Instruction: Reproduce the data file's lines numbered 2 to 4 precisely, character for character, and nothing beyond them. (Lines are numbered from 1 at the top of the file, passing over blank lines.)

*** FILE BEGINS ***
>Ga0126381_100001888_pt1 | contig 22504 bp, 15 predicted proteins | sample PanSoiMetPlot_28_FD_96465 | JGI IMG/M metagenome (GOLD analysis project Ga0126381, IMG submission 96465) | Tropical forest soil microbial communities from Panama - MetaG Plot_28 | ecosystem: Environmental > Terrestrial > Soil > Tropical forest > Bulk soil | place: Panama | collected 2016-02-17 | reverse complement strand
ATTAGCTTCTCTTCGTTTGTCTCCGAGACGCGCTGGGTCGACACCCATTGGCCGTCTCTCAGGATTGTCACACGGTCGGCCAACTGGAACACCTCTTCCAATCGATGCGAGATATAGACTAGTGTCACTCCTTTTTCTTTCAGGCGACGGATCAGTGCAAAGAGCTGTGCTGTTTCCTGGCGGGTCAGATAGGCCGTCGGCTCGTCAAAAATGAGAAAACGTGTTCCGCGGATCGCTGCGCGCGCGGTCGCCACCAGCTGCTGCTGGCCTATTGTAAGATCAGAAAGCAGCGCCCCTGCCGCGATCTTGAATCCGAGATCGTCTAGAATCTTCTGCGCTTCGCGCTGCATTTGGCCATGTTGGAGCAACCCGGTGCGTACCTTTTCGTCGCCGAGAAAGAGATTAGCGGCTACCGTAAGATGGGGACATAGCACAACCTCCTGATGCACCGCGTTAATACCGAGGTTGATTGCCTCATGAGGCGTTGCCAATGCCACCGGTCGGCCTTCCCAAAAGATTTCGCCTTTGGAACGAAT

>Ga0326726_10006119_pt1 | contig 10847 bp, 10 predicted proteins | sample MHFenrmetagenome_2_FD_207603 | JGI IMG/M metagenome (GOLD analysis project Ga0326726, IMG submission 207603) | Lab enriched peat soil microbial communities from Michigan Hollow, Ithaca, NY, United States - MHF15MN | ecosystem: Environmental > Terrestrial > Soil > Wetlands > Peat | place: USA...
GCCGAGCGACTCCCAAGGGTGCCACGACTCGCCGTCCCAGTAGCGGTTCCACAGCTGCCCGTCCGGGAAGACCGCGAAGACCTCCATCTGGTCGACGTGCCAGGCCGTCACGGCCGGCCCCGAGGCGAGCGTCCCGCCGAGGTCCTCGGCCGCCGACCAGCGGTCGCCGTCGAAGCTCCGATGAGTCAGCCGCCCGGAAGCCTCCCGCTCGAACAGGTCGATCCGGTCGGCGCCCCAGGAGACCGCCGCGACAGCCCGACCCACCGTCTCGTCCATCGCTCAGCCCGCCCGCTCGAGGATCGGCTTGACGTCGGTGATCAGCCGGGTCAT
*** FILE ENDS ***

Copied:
ATTAGCTTCTCTTCGTTTGTCTCCGAGACGCGCTGGGTCGACACCCATTGGCCGTCTCTCAGGATTGTCACACGGTCGGCCAACTGGAACACCTCTTCCAATCGATGCGAGATATAGACTAGTGTCACTCCTTTTTCTTTCAGGCGACGGATCAGTGCAAAGAGCTGTGCTGTTTCCTGGCGGGTCAGATAGGCCGTCGGCTCGTCAAAAATGAGAAAACGTGTTCCGCGGATCGCTGCGCGCGCGGTCGCCACCAGCTGCTGCTGGCCTATTGTAAGATCAGAAAGCAGCGCCCCTGCCGCGATCTTGAATCCGAGATCGTCTAGAATCTTCTGCGCTTCGCGCTGCATTTGGCCATGTTGGAGCAACCCGGTGCGTACCTTTTCGTCGCCGAGAAAGAGATTAGCGGCTACCGTAAGATGGGGACATAGCACAACCTCCTGATGCACCGCGTTAATACCGAGGTTGATTGCCTCATGAGGCGTTGCCAATGCCACCGGTCGGCCTTCCCAAAAGATTTCGCCTTTGGAACGAAT

>Ga0326726_10006119_pt1 | contig 10847 bp, 10 predicted proteins | sample MHFenrmetagenome_2_FD_207603 | JGI IMG/M metagenome (GOLD analysis project Ga0326726, IMG submission 207603) | Lab enriched peat soil microbial communities from Michigan Hollow, Ithaca, NY, United States - MHF15MN | ecosystem: Environmental > Terrestrial > Soil > Wetlands > Peat | place: USA...
GCCGAGCGACTCCCAAGGGTGCCACGACTCGCCGTCCCAGTAGCGGTTCCACAGCTGCCCGTCCGGGAAGACCGCGAAGACCTCCATCTGGTCGACGTGCCAGGCCGTCACGGCCGGCCCCGAGGCGAGCGTCCCGCCGAGGTCCTCGGCCGCCGACCAGCGGTCGCCGTCGAAGCTCCGATGAGTCAGCCGCCCGGAAGCCTCCCGCTCGAACAGGTCGATCCGGTCGGCGCCCCAGGAGACCGCCGCGACAGCCCGACCCACCGTCTCGTCCATCGCTCAGCCCGCCCGCTCGAGGATCGGCTTGACGTCGGTGATCAGCCGGGTCAT